Scapholunate advanced collapse (SLAC)
Left wrist pain and limitation.
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Dorsally tilted lunate axis with increased scapholunate angle and capitolunate angles.
Those findings are compatible with Dorsal intercalated segment instability (DISI).
Degenerative changes of the radioscaphoid and intercarpal joints (most evident at the radioscaphoid joint) evident by narrowing of the joint spaces, subarticular sclerotic and pseudocystic changes.
Multiple small intra-articular loose bodies.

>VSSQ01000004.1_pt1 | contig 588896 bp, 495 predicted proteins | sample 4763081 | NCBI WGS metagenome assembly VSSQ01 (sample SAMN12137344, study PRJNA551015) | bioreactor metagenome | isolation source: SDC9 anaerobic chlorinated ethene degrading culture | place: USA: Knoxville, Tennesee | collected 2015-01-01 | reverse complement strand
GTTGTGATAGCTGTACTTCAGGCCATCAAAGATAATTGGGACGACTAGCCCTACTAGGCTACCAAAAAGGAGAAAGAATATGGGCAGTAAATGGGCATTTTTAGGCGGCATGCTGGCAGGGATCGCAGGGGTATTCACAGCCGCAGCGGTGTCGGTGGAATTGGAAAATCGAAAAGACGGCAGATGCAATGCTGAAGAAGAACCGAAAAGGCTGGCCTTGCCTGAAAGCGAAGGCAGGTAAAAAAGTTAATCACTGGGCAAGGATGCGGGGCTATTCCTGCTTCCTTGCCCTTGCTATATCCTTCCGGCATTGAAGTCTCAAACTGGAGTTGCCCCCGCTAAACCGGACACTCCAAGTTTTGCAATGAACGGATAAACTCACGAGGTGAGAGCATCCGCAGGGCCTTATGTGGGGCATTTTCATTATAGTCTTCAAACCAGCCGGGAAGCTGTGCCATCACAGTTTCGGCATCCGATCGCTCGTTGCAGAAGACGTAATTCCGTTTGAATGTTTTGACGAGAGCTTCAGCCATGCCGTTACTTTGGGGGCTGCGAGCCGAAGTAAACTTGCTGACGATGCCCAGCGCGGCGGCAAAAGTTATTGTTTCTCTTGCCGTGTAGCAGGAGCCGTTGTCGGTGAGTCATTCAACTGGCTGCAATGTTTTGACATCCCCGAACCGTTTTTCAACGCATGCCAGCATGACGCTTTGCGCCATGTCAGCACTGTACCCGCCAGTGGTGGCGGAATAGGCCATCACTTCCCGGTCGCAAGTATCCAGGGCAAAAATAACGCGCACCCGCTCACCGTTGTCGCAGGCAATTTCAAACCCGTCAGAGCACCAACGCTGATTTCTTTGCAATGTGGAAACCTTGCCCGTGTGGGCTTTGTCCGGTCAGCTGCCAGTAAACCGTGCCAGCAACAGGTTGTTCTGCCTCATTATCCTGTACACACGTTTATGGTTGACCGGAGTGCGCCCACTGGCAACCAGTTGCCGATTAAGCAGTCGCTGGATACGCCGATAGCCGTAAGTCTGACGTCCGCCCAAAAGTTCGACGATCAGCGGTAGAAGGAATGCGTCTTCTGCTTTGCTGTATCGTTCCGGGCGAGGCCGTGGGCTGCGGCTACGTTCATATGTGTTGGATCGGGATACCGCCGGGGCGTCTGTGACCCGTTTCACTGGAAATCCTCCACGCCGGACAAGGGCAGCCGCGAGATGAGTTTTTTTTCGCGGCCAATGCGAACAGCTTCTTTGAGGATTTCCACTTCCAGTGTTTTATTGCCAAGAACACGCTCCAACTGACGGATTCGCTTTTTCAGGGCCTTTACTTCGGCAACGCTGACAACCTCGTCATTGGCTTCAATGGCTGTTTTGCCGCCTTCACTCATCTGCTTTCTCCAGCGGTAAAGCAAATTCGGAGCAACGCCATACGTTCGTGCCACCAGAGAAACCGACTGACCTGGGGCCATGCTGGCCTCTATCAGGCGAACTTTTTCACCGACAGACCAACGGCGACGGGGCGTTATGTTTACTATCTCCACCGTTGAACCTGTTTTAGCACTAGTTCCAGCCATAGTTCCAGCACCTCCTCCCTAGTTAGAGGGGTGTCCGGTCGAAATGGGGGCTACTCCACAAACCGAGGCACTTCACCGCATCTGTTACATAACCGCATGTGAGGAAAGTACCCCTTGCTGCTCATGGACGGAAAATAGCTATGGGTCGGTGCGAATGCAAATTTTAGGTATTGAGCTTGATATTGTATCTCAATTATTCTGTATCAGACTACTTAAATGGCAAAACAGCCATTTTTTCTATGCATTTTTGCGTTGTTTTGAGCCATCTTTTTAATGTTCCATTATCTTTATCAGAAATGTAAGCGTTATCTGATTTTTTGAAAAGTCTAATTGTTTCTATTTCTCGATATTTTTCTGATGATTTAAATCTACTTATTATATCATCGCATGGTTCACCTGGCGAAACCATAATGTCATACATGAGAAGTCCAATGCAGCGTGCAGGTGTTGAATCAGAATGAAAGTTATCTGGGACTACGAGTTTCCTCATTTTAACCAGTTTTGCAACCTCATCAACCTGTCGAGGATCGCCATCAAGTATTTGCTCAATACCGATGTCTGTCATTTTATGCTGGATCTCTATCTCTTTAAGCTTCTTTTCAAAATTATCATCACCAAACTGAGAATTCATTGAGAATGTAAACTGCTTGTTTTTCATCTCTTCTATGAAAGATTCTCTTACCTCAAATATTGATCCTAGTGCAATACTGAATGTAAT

Those findings are impressive of Scapholunate advanced collapse (SLAC) stage (IV)
Scapholunate advanced collapse (SLAC) refers to a pattern of the malignment of the carpal bones that can be post-traumatic or spontaneous. It can be a complication of undiagnosed or untreated scapholunate dissociation. This case shows the Terry Thomas sign of increased distance between the scaphoid and lunate. The normal distance is at most 4 mm.